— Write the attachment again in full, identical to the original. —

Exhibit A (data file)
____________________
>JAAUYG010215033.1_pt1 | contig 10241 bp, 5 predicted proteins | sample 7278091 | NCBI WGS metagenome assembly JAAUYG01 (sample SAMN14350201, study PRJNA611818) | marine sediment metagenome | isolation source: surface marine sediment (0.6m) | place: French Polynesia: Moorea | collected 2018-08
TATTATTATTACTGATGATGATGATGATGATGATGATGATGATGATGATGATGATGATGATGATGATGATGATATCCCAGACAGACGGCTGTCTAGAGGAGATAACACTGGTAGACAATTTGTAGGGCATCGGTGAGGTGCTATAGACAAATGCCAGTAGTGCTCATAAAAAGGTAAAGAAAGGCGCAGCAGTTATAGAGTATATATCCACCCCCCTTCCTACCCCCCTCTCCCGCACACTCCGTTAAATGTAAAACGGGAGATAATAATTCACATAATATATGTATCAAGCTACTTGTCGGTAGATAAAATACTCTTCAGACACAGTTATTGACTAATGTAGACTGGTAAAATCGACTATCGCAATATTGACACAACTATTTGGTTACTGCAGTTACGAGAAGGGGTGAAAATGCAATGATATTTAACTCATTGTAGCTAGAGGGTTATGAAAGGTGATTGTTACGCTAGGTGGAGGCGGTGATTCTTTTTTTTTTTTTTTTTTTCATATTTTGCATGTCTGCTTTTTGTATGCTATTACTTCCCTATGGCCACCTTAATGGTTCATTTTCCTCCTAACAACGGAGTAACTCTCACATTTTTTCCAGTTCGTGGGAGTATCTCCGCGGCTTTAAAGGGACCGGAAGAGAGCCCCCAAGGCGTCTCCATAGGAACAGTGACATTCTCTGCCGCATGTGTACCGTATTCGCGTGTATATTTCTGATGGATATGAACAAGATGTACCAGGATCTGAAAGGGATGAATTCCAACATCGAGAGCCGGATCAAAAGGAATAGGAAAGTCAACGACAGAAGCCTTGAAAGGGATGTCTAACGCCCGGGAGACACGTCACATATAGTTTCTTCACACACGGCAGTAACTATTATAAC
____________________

>JAAUYG010215033.1_pt1 | contig 10241 bp, 5 predicted proteins | sample 7278091 | NCBI WGS metagenome assembly JAAUYG01 (sample SAMN14350201, study PRJNA611818) | marine sediment metagenome | isolation source: surface marine sediment (0.6m) | place: French Polynesia: Moorea | collected 2018-08
TATTATTATTACTGATGATGATGATGATGATGATGATGATGATGATGATGATGATGATGATGATGATGATGATATCCCAGACAGACGGCTGTCTAGAGGAGATAACACTGGTAGACAATTTGTAGGGCATCGGTGAGGTGCTATAGACAAATGCCAGTAGTGCTCATAAAAAGGTAAAGAAAGGCGCAGCAGTTATAGAGTATATATCCACCCCCCTTCCTACCCCCCTCTCCCGCACACTCCGTTAAATGTAAAACGGGAGATAATAATTCACATAATATATGTATCAAGCTACTTGTCGGTAGATAAAATACTCTTCAGACACAGTTATTGACTAATGTAGACTGGTAAAATCGACTATCGCAATATTGACACAACTATTTGGTTACTGCAGTTACGAGAAGGGGTGAAAATGCAATGATATTTAACTCATTGTAGCTAGAGGGTTATGAAAGGTGATTGTTACGCTAGGTGGAGGCGGTGATTCTTTTTTTTTTTTTTTTTTTCATATTTTGCATGTCTGCTTTTTGTATGCTATTACTTCCCTATGGCCACCTTAATGGTTCATTTTCCTCCTAACAACGGAGTAACTCTCACATTTTTTCCAGTTCGTGGGAGTATCTCCGCGGCTTTAAAGGGACCGGAAGAGAGCCCCCAAGGCGTCTCCATAGGAACAGTGACATTCTCTGCCGCATGTGTACCGTATTCGCGTGTATATTTCTGATGGATATGAACAAGATGTACCAGGATCTGAAAGGGATGAATTCCAACATCGAGAGCCGGATCAAAAGGAATAGGAAAGTCAACGACAGAAGCCTTGAAAGGGATGTCTAACGCCCGGGAGACACGTCACATATAGTTTCTTCACACACGGCAGTAACTATTATAAC